A total eclipse of the sun is one of nature’s most spectacular astronomical phenomena, caused when the moon passes in front of the sun, temporarily blocking out most of the light. They are so impressive because the Moon and the Sun appear almost the same size. In reality the Moon is about 400 times smaller than the Sun, but by an amazing coincidence, it is also more or less 400 times closer to us than the sun.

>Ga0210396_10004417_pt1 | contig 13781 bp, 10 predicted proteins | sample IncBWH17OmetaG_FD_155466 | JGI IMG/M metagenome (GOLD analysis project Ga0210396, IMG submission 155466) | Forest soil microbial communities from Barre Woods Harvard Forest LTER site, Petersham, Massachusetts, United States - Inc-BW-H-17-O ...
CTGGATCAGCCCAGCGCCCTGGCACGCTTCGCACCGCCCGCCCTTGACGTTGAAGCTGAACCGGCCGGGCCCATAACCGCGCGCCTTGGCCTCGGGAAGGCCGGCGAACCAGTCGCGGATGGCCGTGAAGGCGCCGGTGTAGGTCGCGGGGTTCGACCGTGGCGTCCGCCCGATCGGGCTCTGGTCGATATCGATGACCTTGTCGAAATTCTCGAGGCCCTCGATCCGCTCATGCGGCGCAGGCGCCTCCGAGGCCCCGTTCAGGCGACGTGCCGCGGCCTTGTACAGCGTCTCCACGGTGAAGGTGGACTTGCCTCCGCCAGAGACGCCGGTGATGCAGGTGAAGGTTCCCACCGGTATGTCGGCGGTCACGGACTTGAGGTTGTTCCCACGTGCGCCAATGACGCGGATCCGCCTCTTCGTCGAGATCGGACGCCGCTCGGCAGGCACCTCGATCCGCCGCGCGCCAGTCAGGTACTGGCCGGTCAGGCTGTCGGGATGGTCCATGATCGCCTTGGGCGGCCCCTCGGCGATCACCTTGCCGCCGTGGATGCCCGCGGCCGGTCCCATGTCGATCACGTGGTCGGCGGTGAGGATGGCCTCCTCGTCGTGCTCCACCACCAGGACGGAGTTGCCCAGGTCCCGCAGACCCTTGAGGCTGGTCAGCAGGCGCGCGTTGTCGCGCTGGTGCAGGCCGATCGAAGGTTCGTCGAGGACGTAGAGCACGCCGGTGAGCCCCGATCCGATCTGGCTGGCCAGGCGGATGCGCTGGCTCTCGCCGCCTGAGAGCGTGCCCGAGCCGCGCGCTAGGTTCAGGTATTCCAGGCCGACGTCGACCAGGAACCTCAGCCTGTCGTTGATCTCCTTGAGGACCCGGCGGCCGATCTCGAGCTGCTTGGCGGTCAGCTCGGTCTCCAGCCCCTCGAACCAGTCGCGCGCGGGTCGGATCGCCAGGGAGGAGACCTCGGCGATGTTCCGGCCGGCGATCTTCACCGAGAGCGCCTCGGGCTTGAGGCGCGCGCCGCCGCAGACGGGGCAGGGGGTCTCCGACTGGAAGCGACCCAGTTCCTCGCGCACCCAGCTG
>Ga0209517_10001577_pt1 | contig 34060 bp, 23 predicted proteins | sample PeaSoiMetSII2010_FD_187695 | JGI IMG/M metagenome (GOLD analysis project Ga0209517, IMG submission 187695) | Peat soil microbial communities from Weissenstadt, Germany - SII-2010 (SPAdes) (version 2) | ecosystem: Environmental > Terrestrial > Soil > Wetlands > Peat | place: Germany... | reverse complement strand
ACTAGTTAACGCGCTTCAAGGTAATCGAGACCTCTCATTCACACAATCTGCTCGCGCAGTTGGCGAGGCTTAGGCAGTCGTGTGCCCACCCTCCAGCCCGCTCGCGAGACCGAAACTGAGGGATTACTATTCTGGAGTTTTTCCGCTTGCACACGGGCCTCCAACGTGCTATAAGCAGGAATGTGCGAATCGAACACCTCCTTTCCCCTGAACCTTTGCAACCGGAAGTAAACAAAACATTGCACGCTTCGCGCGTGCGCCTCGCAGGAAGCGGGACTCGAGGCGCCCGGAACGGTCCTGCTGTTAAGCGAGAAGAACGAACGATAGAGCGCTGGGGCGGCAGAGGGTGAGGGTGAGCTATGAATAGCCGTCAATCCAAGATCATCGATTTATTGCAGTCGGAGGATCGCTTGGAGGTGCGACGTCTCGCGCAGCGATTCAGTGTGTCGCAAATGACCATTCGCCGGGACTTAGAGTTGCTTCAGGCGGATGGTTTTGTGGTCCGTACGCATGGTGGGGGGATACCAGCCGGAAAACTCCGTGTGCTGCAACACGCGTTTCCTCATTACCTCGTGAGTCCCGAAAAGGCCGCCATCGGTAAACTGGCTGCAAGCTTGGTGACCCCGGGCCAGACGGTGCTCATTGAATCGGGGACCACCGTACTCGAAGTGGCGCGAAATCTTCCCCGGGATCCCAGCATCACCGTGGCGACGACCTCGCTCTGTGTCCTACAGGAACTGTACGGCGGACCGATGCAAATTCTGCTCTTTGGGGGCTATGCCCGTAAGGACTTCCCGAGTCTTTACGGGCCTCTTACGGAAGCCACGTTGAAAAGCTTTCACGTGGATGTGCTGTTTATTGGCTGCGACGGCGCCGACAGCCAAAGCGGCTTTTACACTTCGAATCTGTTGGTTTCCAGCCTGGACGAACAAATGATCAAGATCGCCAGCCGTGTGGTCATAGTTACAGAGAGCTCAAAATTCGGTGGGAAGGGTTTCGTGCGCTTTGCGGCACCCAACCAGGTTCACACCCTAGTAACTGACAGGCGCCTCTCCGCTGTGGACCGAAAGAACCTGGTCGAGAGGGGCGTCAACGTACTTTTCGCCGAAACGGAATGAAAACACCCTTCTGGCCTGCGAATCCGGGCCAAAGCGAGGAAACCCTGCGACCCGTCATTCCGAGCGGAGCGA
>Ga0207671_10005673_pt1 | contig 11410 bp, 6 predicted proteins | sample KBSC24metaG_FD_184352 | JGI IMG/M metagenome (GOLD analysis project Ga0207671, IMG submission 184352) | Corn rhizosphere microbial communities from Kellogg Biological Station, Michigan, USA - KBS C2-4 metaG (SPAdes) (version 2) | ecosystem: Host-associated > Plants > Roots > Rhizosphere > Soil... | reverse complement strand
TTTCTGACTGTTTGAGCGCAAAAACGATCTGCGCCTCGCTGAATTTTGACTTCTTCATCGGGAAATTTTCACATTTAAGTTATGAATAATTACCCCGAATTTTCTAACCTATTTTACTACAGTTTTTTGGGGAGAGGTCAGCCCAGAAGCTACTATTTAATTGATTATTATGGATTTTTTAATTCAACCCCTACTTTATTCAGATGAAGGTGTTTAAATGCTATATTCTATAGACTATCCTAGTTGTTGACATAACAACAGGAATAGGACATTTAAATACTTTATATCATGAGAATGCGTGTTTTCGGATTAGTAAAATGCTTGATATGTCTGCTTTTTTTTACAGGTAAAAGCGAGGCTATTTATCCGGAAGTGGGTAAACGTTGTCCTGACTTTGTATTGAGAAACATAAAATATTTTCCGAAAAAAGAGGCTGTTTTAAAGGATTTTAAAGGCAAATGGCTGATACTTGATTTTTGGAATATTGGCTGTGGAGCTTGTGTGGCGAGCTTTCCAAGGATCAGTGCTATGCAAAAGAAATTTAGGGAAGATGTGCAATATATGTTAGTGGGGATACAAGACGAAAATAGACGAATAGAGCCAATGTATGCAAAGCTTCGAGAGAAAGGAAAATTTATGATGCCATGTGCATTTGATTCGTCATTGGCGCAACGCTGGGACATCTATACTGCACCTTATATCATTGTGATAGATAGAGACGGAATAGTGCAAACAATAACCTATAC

Near the beginning and end of total eclipses, the thin slice of the Sun that is visible appears broken up into blobs of light. These blobs are called 'Baily's beads' after the British astronomer Francis Baily. They happen because the edge of the Moon is not smooth but jagged with mountain peaks. When just one bead is visible, the effect is often likened to a diamond ring.